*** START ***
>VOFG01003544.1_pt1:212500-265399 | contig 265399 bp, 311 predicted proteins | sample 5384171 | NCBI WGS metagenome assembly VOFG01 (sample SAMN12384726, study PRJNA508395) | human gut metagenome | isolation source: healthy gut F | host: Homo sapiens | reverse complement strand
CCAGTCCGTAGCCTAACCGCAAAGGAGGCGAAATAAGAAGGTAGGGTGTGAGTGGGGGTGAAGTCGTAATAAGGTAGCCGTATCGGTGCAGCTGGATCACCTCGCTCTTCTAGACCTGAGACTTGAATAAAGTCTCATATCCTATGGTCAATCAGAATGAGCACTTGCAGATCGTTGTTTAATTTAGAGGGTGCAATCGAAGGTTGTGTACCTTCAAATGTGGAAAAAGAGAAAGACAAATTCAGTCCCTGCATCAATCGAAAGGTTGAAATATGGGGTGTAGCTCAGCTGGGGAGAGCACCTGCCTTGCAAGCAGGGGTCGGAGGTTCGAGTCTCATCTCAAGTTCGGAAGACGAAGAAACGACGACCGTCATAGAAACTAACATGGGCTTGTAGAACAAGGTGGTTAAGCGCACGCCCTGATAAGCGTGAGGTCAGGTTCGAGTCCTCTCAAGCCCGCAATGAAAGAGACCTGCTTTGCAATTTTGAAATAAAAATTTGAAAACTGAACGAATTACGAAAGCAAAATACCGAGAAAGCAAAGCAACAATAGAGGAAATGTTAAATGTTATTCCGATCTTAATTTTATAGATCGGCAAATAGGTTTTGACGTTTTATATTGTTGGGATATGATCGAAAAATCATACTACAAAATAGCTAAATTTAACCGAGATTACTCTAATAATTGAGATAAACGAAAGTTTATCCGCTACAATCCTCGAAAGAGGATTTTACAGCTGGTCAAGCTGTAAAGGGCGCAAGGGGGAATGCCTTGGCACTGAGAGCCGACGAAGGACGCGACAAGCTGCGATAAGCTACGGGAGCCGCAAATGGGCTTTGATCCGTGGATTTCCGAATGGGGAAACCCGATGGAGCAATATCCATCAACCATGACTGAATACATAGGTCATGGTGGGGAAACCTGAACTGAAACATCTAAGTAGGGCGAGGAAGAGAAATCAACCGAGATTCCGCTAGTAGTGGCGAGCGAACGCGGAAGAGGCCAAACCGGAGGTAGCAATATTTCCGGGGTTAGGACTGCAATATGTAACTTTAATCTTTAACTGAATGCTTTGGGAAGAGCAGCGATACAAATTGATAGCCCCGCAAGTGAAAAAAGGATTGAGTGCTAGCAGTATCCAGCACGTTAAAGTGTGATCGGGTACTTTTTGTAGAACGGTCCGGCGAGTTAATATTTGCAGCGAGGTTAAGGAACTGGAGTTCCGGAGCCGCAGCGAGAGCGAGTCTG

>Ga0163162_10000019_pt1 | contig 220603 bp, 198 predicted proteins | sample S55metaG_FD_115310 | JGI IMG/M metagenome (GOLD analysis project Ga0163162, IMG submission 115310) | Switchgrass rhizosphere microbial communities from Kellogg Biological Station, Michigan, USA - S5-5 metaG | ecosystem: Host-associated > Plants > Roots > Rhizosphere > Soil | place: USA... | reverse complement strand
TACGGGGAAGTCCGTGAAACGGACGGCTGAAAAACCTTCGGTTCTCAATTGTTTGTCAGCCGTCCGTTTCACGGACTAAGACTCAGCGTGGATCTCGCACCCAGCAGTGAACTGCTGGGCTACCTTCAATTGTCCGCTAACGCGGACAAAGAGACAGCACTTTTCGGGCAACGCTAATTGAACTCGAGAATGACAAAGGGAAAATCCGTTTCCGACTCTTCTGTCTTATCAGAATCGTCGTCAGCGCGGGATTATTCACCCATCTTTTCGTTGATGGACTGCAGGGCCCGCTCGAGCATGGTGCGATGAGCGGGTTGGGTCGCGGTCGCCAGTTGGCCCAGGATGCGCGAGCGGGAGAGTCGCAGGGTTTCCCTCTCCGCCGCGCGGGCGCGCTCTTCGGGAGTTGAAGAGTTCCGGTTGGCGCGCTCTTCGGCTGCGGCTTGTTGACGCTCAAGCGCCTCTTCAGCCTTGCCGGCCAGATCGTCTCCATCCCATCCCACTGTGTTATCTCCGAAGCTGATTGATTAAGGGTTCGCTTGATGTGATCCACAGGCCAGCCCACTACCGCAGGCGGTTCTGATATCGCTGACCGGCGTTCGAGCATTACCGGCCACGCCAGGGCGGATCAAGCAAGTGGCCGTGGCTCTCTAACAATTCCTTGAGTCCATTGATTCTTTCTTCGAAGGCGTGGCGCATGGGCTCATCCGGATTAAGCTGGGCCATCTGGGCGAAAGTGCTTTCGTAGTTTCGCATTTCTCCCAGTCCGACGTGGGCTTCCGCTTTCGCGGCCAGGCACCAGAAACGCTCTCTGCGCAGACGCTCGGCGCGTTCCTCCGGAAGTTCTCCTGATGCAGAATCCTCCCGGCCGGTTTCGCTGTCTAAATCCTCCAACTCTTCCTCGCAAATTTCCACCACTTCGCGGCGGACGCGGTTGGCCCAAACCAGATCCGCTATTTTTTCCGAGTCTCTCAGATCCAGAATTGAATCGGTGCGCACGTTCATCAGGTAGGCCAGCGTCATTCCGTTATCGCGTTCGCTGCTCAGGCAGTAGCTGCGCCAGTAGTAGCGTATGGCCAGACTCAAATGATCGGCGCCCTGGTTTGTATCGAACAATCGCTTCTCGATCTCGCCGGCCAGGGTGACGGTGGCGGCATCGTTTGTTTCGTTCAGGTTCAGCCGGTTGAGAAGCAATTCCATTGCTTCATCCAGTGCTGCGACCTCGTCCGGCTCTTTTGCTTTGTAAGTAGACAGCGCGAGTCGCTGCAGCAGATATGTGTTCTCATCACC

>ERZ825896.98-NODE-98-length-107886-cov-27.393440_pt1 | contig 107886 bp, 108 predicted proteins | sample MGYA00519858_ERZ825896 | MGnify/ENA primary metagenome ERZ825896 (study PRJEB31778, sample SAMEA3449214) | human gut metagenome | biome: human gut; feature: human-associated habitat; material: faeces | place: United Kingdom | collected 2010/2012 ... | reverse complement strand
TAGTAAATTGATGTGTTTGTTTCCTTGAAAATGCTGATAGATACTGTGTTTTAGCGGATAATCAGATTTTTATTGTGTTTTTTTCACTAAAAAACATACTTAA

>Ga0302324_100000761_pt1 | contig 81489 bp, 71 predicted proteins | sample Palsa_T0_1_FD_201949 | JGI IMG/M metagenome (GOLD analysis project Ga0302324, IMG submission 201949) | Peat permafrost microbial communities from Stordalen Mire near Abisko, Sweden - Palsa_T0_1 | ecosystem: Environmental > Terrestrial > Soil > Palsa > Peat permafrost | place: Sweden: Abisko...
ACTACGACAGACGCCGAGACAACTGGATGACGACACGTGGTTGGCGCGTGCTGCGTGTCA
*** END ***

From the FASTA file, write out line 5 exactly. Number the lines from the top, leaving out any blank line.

>ERZ825896.98-NODE-98-length-107886-cov-27.393440_pt1 | contig 107886 bp, 108 predicted proteins | sample MGYA00519858_ERZ825896 | MGnify/ENA primary metagenome ERZ825896 (study PRJEB31778, sample SAMEA3449214) | human gut metagenome | biome: human gut; feature: human-associated habitat; material: faeces | place: United Kingdom | collected 2010/2012 ... | reverse complement strand